Customs Commissioner Ruffy Biazon ordered the suspension of the accreditation of two meat importers after it found out that they were not complying with the agency’s requirements for cold storage and warehouse facilities.
He said he suspended the accreditation of Batoy Trading, one of the top ten importers of fats, offal, skin/rind and other meat products, and Sacrecoure Commercial, along with 25 non-compliant importers of other commodities.
He said the purge of the list of importers of will continue to stop unscrupulous traders from using fictitious in their unlawful importations of meat and other agricultural products through technical smuggling.
“Those involved in illegal activities such as smuggling will also be blacklisted,” Biazon said, adding that this should serve as a warning to unscrupulous traders and importers engaged in technical smuggling or misdeclaration of their importations.
Also suspended were importers of other commodities, namely: Red Hot Trading, Adken Trading, Nandy Marketing, Afidee Trading, Teimex Enterprises, Jexand Trading, Richflow Marketing, Grinderstone International Trading, Pluvial Enterprises, Sea Probe Trading, Touch Down Trading, Arrow Line Marketing, Seph Gabrielle Enterprise, One Paul Trading, Alvee Trading, Purity Indentor Commercial, SBSC Enterprises, Goldwin Manufacturing Laboratories, Bountyfields Enterprises, Bon-Sante Trading, Big C Trading, Alnaya Trading Corp., Mamugold Enterprises, Lendoza Trading, and Ashes and Diamonds Marketing.
Earlier, Abono chairman and Swine Development Council director Rosendo So called on the Aquino administration to crack down on smuggling syndicates, saying that disparities in the official data of the United Nations and the Philippine government and records of the Department of Agriculture showed that more than P16 billion worth pork meat had been smuggled into the country last year, depriving the government billions of pesos in much-needed revenues.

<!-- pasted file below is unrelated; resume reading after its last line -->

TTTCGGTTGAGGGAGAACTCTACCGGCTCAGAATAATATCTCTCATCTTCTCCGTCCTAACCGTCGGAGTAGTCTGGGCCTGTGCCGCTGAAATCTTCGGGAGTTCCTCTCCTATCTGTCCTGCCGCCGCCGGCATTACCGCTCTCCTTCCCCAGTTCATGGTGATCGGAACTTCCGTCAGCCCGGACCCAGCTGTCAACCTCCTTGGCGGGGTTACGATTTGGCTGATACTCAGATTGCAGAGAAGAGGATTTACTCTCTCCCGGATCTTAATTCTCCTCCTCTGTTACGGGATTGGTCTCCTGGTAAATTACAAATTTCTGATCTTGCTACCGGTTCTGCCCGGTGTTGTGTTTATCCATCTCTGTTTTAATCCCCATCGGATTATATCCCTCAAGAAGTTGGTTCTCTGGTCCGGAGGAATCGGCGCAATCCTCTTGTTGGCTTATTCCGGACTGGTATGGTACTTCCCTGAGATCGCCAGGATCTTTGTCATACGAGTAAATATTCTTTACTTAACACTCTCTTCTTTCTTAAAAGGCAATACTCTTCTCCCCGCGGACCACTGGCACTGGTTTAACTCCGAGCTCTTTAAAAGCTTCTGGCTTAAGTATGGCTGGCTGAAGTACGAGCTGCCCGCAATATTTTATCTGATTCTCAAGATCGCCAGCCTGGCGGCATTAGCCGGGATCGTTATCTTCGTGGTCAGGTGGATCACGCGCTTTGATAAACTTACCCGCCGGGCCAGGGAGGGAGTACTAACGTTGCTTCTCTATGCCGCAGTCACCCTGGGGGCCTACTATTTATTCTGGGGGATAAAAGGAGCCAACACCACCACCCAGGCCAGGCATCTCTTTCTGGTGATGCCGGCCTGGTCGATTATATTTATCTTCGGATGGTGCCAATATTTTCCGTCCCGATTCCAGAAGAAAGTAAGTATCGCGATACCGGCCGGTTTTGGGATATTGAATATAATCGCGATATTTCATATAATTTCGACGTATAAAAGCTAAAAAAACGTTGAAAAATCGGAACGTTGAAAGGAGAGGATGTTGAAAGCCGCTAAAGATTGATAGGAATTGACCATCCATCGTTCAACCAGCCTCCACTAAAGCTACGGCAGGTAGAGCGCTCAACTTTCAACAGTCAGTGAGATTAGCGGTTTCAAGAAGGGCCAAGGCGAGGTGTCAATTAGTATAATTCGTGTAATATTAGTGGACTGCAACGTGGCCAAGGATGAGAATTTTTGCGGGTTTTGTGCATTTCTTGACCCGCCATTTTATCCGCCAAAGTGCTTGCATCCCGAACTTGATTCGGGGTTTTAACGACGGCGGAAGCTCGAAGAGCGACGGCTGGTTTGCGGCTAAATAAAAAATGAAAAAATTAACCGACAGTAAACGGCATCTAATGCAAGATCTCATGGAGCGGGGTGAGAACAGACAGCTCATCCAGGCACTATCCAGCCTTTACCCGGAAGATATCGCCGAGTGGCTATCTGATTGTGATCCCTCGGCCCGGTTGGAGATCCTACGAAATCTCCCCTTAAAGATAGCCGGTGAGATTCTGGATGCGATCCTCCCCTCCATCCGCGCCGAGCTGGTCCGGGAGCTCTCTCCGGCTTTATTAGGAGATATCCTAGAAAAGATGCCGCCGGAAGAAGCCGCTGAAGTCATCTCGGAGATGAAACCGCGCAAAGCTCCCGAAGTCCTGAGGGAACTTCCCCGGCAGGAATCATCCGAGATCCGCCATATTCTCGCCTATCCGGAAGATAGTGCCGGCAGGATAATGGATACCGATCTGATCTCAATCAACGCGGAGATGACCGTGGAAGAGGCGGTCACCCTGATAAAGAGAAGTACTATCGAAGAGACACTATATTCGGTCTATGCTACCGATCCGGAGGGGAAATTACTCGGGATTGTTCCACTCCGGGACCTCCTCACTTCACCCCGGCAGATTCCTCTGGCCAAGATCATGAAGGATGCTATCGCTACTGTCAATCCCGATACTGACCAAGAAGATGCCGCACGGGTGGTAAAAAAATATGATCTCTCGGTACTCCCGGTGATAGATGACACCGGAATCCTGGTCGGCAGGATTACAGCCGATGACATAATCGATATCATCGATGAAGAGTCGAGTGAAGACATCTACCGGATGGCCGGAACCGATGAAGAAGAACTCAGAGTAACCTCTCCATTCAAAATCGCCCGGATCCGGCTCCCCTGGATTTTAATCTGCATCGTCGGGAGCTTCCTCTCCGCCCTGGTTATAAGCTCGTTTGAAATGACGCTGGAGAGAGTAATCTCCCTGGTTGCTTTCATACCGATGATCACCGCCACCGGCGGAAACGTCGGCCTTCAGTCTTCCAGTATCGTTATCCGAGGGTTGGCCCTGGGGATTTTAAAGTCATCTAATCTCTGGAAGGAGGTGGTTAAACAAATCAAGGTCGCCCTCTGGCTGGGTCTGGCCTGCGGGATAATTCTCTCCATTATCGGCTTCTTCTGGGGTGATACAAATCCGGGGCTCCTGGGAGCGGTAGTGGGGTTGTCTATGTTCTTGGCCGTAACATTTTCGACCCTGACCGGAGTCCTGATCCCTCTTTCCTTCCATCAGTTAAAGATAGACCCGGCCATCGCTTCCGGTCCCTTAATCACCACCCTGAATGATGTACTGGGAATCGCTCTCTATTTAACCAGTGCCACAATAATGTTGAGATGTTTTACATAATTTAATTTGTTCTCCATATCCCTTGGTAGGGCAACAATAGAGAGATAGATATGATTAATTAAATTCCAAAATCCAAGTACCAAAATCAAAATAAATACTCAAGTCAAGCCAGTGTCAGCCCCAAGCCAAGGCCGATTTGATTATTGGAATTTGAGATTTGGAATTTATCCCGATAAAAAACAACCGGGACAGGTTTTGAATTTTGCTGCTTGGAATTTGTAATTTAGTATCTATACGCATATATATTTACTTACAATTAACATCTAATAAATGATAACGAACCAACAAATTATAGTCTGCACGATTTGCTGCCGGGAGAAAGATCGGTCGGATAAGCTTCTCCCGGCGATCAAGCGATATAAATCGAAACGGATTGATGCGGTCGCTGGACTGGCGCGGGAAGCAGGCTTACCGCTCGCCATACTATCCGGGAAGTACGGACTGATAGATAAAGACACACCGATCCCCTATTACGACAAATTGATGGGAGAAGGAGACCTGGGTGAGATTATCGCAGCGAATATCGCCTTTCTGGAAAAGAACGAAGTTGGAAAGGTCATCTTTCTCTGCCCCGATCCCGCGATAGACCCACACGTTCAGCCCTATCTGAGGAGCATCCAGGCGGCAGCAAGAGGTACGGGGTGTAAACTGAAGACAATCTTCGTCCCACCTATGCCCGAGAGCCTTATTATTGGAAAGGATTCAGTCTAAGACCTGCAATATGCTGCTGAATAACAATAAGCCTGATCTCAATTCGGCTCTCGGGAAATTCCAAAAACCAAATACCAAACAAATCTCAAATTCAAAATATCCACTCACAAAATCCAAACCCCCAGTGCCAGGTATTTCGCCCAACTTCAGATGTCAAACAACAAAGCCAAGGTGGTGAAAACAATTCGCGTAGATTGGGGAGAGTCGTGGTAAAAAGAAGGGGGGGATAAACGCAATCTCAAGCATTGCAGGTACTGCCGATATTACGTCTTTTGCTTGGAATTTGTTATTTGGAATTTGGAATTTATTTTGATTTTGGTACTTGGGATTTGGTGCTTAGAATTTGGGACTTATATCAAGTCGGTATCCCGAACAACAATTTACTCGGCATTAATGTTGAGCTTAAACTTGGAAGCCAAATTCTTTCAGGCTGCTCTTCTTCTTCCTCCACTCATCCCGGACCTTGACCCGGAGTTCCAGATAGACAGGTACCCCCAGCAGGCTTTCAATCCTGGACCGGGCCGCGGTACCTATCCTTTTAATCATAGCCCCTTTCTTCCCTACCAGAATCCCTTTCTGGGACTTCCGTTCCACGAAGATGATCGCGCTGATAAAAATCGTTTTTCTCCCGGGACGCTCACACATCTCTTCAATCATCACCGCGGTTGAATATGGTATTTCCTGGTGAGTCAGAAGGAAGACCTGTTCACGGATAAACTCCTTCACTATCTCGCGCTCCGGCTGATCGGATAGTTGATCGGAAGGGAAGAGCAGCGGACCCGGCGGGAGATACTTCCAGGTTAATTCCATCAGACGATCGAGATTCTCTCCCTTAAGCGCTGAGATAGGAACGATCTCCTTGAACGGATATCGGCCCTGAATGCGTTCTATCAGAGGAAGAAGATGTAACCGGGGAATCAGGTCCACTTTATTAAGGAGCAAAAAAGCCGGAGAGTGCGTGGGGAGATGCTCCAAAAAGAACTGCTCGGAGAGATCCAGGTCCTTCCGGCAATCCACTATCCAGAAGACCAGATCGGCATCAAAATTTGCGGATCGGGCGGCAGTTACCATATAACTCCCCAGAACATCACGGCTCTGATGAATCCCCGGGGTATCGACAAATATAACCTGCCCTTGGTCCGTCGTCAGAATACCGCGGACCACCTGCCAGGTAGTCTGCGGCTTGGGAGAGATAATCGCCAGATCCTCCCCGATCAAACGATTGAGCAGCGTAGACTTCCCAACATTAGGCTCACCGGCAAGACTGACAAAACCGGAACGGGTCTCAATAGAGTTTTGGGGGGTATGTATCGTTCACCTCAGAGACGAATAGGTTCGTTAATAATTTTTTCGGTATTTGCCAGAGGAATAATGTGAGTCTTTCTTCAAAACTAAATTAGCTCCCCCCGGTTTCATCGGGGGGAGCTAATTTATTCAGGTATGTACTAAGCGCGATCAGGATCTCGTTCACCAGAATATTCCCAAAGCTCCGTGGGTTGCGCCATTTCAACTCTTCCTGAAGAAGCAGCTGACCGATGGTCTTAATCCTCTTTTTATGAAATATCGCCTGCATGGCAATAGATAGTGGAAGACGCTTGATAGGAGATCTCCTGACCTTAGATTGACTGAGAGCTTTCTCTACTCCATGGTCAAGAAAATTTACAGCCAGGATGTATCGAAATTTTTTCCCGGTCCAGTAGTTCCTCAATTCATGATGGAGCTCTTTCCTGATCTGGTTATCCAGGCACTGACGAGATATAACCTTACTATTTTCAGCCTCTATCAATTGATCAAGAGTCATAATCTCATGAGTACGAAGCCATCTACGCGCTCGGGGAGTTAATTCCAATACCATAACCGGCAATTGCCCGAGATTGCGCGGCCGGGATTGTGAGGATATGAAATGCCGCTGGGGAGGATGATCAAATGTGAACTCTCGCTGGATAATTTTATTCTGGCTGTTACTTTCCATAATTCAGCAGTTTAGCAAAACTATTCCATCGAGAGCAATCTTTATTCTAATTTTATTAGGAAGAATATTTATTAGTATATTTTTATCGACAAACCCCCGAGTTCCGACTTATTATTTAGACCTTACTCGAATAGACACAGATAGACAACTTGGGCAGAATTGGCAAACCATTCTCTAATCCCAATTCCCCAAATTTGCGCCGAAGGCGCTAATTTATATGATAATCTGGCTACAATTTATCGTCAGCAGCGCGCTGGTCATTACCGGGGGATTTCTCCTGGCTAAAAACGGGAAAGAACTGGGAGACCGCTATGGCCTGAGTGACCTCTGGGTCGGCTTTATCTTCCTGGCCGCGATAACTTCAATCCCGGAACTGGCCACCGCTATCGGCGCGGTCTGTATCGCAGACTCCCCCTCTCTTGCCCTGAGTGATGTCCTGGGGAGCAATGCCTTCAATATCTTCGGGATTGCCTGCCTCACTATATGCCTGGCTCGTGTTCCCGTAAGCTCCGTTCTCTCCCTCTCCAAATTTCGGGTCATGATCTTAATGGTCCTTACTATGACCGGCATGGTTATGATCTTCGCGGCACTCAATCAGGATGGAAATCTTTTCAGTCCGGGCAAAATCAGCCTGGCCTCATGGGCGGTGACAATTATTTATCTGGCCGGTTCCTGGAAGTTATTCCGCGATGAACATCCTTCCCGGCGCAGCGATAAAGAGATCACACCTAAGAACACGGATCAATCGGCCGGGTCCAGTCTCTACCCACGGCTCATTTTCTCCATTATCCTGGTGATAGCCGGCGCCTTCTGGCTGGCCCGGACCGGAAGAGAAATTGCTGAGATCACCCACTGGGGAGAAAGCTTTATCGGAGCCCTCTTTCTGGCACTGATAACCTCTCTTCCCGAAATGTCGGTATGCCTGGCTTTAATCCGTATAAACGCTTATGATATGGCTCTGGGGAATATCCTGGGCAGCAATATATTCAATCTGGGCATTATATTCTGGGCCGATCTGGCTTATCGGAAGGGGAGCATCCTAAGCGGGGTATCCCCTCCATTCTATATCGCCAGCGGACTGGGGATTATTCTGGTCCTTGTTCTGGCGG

So warned that the rampant smuggling of pork may cause the eventual collapse of the country’s hog raising industry, if no serious measures are put in place to check the illegal trade.
In a position paper submitted to the Senate committee on Agriculture and Food, So revealed that the government was deprived of revenues from the 109,948,284 kilograms of pork meat worth more than P16.49 billion (at P150 per kilo) that entered the country last year, but was not reflected in the official records of the DA’s Bureau of Animals Industry.
Citing United Nations Commodity Trade Statistics Database (UN Comtrade) and the BAI records, So noted that out of the 164,122,423 kilos of pork meat exported by other countries into the Philippines in 2011, only 54,174,139 kilos was officially recorded entOf the 109,948,284 kilograms of meat, the 73,743,411 kilograms magically became offal which the importers should have declared at a price of $2.7 per kilogram or P116 per kilogram, and not at a price of $0.5 per kilogram or P21.5 per kilogram.
And instead of paying a tariff of 40 percent or P46.6 per kilogram, unscrupulous traders and importers only paid a tariff of 5 % to 10 % or P21.5 per kilogram, which was clearly a case of technical smuggling, So lamented.
This anomalous importation of meat resulted in government revenue losses of P4.96 billion last year, the SDC official stressed.
“This deprives the government of the much-needed revenues and resulted to the collapse of the backyard industry where it suffered P28.5 billion losses for the past three years since 2009,” the SDC convenor disclosed.
Source: Argentine Beef Packers S.A.
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